Curing Blindness May Be As Simple As Getting A Virus

It makes sense, we promise

Image via Wikipedia

Age-related macular degeneration (AMD). You probably haven’t heard much about it, but if you live in the United States, it’s the most likely way you’ll lose your eyesight as you get older. Basically, the cells in your retina that detect light—aka the macula—tend to decline as you age, leading to vision loss and, in some cases, total blindness.

But a recent clinical trial tested an unorthodox method to treat and potentially prevent this from happening: giving patients a man-made virus. The trial’s findings, published last week in The Lancet, show that administering viruses may help doctors stall vision loss and eventually make age-related blindness a thing of the past.

For the trial, doctors gave the virus to 19 patients with advanced, wet age-related macular degeneration, a type of AMD that causes abnormal blood vessels beneath the macula to leak fluid. White Americans over the age of 80 are particularly vulnerable when it comes to getting the chronic eye disease. All the patients in this new trial were 50 years old or older and had little success with standard treatments. Though the virus was not drastically different from a common cold, doctors intended for it to jump-start the patients’ immune systems and help their eyes drain the problematic eye fluid.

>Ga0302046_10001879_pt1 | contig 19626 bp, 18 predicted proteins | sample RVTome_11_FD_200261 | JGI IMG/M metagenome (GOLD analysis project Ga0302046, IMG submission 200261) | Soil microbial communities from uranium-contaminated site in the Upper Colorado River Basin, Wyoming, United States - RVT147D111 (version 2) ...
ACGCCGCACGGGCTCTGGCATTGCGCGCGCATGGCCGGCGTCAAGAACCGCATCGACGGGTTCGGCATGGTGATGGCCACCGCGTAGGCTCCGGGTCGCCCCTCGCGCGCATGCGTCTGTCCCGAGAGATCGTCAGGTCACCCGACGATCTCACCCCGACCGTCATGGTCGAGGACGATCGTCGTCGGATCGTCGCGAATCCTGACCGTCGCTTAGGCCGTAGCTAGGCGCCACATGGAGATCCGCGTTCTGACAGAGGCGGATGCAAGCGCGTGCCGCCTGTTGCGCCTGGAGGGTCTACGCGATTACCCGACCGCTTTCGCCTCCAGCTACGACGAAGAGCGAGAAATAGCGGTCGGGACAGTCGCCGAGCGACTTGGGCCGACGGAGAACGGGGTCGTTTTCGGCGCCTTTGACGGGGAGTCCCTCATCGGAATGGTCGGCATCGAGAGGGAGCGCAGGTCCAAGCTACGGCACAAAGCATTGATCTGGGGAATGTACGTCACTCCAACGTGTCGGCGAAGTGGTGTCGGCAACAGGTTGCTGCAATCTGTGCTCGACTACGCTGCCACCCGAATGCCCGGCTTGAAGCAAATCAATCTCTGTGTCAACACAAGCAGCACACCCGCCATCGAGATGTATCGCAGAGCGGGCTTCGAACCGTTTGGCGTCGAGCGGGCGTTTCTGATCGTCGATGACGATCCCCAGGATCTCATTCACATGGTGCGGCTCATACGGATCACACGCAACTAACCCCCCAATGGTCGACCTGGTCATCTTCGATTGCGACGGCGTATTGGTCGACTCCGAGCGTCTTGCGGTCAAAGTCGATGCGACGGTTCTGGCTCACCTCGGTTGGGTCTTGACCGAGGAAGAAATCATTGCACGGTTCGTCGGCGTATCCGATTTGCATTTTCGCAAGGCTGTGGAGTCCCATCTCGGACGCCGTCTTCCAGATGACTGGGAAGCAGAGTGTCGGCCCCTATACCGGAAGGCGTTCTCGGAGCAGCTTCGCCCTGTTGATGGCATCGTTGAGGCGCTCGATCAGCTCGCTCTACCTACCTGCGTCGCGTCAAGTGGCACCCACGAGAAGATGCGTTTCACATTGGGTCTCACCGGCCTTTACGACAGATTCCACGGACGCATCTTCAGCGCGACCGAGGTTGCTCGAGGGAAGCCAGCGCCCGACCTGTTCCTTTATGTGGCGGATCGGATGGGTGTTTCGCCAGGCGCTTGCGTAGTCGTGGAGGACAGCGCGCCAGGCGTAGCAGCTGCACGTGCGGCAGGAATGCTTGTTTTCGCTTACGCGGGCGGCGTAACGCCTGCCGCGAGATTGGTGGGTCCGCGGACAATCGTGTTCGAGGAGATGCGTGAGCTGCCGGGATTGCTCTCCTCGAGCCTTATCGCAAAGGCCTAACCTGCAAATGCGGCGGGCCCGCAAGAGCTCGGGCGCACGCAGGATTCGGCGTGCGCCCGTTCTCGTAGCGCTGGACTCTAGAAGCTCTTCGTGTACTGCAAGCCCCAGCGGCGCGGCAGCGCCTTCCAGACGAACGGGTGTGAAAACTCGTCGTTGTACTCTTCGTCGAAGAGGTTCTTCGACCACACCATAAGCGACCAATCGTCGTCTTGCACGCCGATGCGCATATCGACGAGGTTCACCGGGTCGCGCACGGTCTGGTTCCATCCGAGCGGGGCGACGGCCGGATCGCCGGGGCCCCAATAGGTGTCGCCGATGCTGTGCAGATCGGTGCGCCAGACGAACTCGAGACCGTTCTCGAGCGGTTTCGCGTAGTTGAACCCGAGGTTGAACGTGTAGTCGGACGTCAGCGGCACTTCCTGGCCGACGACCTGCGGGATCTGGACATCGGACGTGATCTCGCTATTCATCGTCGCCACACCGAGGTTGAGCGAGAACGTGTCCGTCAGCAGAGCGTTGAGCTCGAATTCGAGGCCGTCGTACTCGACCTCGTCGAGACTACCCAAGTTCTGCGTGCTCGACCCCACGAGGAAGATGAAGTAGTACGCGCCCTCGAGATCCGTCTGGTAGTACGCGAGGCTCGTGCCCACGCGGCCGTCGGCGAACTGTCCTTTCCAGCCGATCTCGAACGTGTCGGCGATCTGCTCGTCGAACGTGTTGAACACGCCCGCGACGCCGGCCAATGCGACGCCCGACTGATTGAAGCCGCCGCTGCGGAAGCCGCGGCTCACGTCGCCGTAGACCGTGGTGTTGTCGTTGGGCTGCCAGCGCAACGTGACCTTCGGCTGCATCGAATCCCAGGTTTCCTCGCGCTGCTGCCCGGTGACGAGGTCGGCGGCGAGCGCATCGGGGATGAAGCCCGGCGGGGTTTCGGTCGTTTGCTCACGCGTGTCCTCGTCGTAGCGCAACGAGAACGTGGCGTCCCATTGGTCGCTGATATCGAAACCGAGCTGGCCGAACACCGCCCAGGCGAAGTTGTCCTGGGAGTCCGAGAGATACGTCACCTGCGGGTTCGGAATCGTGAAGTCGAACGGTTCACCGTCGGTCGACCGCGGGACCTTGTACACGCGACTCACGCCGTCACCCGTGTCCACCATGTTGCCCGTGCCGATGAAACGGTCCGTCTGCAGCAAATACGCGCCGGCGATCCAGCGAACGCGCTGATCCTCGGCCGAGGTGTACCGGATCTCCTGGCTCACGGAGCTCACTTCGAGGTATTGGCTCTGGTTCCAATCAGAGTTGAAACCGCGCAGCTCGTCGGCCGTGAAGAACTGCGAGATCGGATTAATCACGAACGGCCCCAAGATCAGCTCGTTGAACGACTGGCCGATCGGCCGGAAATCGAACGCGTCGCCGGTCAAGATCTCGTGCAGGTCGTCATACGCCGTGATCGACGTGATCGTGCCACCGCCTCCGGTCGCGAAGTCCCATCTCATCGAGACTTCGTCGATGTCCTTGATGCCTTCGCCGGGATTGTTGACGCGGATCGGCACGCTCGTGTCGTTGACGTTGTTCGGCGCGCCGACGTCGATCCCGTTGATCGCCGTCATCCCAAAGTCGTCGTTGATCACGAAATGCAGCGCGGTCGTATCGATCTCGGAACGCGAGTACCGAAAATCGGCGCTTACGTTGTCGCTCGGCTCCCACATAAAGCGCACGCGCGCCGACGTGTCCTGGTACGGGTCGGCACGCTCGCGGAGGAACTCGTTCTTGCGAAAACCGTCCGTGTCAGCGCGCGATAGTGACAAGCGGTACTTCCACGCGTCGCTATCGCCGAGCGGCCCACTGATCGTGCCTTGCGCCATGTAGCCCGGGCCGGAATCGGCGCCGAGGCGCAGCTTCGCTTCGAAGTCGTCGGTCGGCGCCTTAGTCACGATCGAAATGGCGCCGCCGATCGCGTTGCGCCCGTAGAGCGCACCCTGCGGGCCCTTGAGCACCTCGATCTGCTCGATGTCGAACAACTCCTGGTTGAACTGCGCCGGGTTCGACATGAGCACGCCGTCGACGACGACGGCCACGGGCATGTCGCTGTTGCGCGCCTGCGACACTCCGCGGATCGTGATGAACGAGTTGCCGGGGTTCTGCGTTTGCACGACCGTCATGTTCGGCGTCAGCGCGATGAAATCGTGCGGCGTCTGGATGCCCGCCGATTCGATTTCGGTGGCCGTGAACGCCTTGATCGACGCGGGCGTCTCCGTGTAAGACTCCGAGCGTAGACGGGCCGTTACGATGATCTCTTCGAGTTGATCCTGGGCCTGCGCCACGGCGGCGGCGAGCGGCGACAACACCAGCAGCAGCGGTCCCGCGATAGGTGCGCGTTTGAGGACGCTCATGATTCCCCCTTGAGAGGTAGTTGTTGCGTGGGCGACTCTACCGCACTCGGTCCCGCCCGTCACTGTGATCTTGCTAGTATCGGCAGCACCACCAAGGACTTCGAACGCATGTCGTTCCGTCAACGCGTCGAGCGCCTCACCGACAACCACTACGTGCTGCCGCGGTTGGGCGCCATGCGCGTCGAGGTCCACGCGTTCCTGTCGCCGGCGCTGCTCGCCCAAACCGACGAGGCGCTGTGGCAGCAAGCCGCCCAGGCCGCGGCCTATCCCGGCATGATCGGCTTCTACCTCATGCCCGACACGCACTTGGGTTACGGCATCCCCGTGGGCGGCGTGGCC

What they found was substantial fluid reduction in four of the patients, some fluid reduction in two patients, and five who saw no improvement. According to Mic, doctors didn’t expect eight of the patients to see any improvement from the outset. But for the five who were expected to see some improvement and didn’t, it seems their bodies already had antibodies to ward off the homemade virus, deeming it ineffective. But for those who literally saw progress as a result of the virus, the trial is definitely worth replicating.

via Real Time with Bill Maher / YouTube and The Late Late Show with James Corden / YouTube

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Photo by Henry Sempangi Senyule

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Widjifake, a hard-to-reach village in northwestern Democratic Republic of Congo (DRC) with a population of 6,500, struggles with having consistent access to healthcare supplies due to the Congo River and its winding tributaries.

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via Keith Boykin / Twitter

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